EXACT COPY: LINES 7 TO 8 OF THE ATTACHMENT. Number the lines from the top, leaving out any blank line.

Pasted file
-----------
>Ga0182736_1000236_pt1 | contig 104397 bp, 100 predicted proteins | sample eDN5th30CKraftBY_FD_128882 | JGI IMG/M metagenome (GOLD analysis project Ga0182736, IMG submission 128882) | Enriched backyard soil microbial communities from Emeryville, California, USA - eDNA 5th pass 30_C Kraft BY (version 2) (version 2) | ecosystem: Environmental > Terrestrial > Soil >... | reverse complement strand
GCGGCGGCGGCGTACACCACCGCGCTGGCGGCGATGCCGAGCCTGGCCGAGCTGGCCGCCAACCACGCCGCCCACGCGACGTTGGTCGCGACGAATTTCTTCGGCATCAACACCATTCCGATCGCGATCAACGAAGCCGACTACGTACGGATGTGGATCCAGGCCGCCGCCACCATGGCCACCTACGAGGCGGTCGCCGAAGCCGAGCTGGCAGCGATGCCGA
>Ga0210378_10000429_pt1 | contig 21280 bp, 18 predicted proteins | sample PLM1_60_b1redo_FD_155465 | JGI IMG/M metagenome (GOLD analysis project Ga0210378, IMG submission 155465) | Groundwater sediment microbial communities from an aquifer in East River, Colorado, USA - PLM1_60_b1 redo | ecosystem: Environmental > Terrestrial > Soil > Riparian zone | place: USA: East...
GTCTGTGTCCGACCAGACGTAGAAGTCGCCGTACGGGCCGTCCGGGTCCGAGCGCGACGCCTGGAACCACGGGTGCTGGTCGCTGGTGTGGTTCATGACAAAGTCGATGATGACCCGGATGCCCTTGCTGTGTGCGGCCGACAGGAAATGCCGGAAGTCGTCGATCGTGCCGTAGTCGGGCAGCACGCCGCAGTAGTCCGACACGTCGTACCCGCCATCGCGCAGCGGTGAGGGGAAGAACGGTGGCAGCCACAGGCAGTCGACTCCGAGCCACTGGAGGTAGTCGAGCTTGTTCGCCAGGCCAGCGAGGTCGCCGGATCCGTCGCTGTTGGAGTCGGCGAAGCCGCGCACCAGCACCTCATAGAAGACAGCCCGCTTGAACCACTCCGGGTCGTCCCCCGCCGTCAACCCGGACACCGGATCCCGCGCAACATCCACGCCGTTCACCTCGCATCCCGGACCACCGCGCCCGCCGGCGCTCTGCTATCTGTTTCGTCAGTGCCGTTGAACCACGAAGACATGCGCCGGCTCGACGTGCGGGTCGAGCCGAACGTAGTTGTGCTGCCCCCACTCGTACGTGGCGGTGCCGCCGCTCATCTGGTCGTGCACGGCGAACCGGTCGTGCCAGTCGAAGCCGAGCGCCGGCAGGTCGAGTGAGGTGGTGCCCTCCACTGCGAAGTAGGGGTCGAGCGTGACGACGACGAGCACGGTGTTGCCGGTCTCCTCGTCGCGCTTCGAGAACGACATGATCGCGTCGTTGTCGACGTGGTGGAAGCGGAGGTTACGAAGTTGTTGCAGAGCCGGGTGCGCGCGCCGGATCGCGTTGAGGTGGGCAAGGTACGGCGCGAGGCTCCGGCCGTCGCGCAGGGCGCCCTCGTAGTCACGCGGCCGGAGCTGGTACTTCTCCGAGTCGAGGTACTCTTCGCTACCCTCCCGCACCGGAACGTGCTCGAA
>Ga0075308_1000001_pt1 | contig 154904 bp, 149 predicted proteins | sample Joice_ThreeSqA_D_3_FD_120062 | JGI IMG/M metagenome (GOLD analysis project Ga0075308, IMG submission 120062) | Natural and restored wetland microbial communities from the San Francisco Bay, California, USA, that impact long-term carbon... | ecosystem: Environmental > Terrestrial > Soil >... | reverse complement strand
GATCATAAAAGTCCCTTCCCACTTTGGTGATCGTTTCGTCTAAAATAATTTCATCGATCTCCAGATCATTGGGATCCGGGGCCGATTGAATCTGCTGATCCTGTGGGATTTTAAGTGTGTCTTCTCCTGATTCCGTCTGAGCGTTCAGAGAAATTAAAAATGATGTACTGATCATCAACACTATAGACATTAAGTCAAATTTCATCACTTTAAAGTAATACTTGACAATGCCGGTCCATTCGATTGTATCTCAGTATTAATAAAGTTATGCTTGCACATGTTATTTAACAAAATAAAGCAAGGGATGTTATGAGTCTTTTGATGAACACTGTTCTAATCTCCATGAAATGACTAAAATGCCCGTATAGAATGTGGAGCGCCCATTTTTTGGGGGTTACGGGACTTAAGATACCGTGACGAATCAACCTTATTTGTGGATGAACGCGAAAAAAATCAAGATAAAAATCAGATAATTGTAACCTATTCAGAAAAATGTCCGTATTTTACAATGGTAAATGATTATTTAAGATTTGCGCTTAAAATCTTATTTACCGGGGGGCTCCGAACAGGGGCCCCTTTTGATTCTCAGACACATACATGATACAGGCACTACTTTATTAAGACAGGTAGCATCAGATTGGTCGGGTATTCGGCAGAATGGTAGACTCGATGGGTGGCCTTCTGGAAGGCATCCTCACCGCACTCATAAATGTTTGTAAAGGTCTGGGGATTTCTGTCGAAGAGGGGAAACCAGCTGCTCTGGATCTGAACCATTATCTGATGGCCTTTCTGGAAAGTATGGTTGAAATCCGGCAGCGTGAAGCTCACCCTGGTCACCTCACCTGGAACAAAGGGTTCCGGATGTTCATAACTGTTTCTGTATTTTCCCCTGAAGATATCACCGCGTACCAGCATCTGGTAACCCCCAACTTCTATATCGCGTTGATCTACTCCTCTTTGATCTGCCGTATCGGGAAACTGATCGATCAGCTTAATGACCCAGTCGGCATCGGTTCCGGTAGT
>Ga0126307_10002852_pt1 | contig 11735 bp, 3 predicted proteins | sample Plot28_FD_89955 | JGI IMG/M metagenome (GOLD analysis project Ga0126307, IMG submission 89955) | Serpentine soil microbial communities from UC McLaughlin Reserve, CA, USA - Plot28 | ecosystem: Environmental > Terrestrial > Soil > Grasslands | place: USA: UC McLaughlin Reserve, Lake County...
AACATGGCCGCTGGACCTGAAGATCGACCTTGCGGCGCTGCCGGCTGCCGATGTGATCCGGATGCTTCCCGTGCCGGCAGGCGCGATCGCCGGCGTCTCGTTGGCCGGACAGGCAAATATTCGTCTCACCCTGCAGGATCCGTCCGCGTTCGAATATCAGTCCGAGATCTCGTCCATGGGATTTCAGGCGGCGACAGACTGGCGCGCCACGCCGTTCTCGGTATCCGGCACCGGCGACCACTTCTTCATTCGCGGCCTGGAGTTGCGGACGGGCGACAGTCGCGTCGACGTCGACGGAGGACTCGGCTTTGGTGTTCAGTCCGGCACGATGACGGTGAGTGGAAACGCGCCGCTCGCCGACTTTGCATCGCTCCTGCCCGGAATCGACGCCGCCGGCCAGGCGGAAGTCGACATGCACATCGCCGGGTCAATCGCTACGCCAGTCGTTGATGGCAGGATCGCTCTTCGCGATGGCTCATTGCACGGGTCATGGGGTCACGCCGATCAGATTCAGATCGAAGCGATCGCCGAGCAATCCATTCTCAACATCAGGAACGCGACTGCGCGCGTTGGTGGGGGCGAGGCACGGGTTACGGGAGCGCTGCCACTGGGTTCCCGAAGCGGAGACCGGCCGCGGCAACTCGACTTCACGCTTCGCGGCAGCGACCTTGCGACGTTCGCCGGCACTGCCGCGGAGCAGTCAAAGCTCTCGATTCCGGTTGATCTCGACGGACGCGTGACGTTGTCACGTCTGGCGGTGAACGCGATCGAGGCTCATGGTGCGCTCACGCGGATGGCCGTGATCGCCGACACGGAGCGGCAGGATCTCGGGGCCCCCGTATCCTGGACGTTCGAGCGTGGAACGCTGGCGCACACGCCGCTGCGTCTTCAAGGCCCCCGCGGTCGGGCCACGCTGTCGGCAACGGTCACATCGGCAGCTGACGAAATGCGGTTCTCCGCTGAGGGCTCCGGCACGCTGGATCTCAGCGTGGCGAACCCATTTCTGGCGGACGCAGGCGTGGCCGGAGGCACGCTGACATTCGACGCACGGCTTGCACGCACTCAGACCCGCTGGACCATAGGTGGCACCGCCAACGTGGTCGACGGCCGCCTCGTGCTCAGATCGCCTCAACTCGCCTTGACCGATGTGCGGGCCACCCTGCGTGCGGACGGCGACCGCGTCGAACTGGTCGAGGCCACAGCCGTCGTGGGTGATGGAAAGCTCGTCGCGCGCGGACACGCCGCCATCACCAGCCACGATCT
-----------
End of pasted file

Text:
>Ga0126307_10002852_pt1 | contig 11735 bp, 3 predicted proteins | sample Plot28_FD_89955 | JGI IMG/M metagenome (GOLD analysis project Ga0126307, IMG submission 89955) | Serpentine soil microbial communities from UC McLaughlin Reserve, CA, USA - Plot28 | ecosystem: Environmental > Terrestrial > Soil > Grasslands | place: USA: UC McLaughlin Reserve, Lake County...
AACATGGCCGCTGGACCTGAAGATCGACCTTGCGGCGCTGCCGGCTGCCGATGTGATCCGGATGCTTCCCGTGCCGGCAGGCGCGATCGCCGGCGTCTCGTTGGCCGGACAGGCAAATATTCGTCTCACCCTGCAGGATCCGTCCGCGTTCGAATATCAGTCCGAGATCTCGTCCATGGGATTTCAGGCGGCGACAGACTGGCGCGCCACGCCGTTCTCGGTATCCGGCACCGGCGACCACTTCTTCATTCGCGGCCTGGAGTTGCGGACGGGCGACAGTCGCGTCGACGTCGACGGAGGACTCGGCTTTGGTGTTCAGTCCGGCACGATGACGGTGAGTGGAAACGCGCCGCTCGCCGACTTTGCATCGCTCCTGCCCGGAATCGACGCCGCCGGCCAGGCGGAAGTCGACATGCACATCGCCGGGTCAATCGCTACGCCAGTCGTTGATGGCAGGATCGCTCTTCGCGATGGCTCATTGCACGGGTCATGGGGTCACGCCGATCAGATTCAGATCGAAGCGATCGCCGAGCAATCCATTCTCAACATCAGGAACGCGACTGCGCGCGTTGGTGGGGGCGAGGCACGGGTTACGGGAGCGCTGCCACTGGGTTCCCGAAGCGGAGACCGGCCGCGGCAACTCGACTTCACGCTTCGCGGCAGCGACCTTGCGACGTTCGCCGGCACTGCCGCGGAGCAGTCAAAGCTCTCGATTCCGGTTGATCTCGACGGACGCGTGACGTTGTCACGTCTGGCGGTGAACGCGATCGAGGCTCATGGTGCGCTCACGCGGATGGCCGTGATCGCCGACACGGAGCGGCAGGATCTCGGGGCCCCCGTATCCTGGACGTTCGAGCGTGGAACGCTGGCGCACACGCCGCTGCGTCTTCAAGGCCCCCGCGGTCGGGCCACGCTGTCGGCAACGGTCACATCGGCAGCTGACGAAATGCGGTTCTCCGCTGAGGGCTCCGGCACGCTGGATCTCAGCGTGGCGAACCCATTTCTGGCGGACGCAGGCGTGGCCGGAGGCACGCTGACATTCGACGCACGGCTTGCACGCACTCAGACCCGCTGGACCATAGGTGGCACCGCCAACGTGGTCGACGGCCGCCTCGTGCTCAGATCGCCTCAACTCGCCTTGACCGATGTGCGGGCCACCCTGCGTGCGGACGGCGACCGCGTCGAACTGGTCGAGGCCACAGCCGTCGTGGGTGATGGAAAGCTCGTCGCGCGCGGACACGCCGCCATCACCAGCCACGATCT